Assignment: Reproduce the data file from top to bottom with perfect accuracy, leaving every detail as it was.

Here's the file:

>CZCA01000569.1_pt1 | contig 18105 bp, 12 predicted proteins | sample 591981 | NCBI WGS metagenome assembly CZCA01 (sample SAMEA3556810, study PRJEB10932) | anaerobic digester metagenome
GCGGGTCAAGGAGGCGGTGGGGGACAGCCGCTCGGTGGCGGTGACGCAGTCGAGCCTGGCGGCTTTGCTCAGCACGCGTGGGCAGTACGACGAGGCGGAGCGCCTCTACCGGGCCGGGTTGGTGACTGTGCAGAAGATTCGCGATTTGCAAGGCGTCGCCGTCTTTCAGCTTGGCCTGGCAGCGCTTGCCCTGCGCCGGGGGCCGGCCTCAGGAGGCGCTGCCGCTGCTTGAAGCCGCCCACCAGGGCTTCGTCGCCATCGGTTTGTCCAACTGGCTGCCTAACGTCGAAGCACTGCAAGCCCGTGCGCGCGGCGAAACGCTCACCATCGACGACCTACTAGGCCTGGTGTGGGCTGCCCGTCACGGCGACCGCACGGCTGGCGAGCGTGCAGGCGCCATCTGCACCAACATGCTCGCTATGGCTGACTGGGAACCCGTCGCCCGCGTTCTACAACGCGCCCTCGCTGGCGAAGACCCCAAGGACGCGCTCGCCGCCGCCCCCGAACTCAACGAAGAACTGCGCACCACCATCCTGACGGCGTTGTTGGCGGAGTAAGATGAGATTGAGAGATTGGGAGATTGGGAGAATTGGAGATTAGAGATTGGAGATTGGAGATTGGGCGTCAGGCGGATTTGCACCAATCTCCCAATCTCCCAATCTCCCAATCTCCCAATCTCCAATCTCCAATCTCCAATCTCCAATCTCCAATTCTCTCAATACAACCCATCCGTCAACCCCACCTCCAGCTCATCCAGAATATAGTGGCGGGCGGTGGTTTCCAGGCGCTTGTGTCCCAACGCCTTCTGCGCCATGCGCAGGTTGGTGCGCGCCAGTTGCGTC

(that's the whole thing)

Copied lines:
>CZCA01000569.1_pt1 | contig 18105 bp, 12 predicted proteins | sample 591981 | NCBI WGS metagenome assembly CZCA01 (sample SAMEA3556810, study PRJEB10932) | anaerobic digester metagenome
GCGGGTCAAGGAGGCGGTGGGGGACAGCCGCTCGGTGGCGGTGACGCAGTCGAGCCTGGCGGCTTTGCTCAGCACGCGTGGGCAGTACGACGAGGCGGAGCGCCTCTACCGGGCCGGGTTGGTGACTGTGCAGAAGATTCGCGATTTGCAAGGCGTCGCCGTCTTTCAGCTTGGCCTGGCAGCGCTTGCCCTGCGCCGGGGGCCGGCCTCAGGAGGCGCTGCCGCTGCTTGAAGCCGCCCACCAGGGCTTCGTCGCCATCGGTTTGTCCAACTGGCTGCCTAACGTCGAAGCACTGCAAGCCCGTGCGCGCGGCGAAACGCTCACCATCGACGACCTACTAGGCCTGGTGTGGGCTGCCCGTCACGGCGACCGCACGGCTGGCGAGCGTGCAGGCGCCATCTGCACCAACATGCTCGCTATGGCTGACTGGGAACCCGTCGCCCGCGTTCTACAACGCGCCCTCGCTGGCGAAGACCCCAAGGACGCGCTCGCCGCCGCCCCCGAACTCAACGAAGAACTGCGCACCACCATCCTGACGGCGTTGTTGGCGGAGTAAGATGAGATTGAGAGATTGGGAGATTGGGAGAATTGGAGATTAGAGATTGGAGATTGGAGATTGGGCGTCAGGCGGATTTGCACCAATCTCCCAATCTCCCAATCTCCCAATCTCCCAATCTCCAATCTCCAATCTCCAATCTCCAATCTCCAATTCTCTCAATACAACCCATCCGTCAACCCCACCTCCAGCTCATCCAGAATATAGTGGCGGGCGGTGGTTTCCAGGCGCTTGTGTCCCAACGCCTTCTGCGCCATGCGCAGGTTGGTGCGCGCCAGTTGCGTC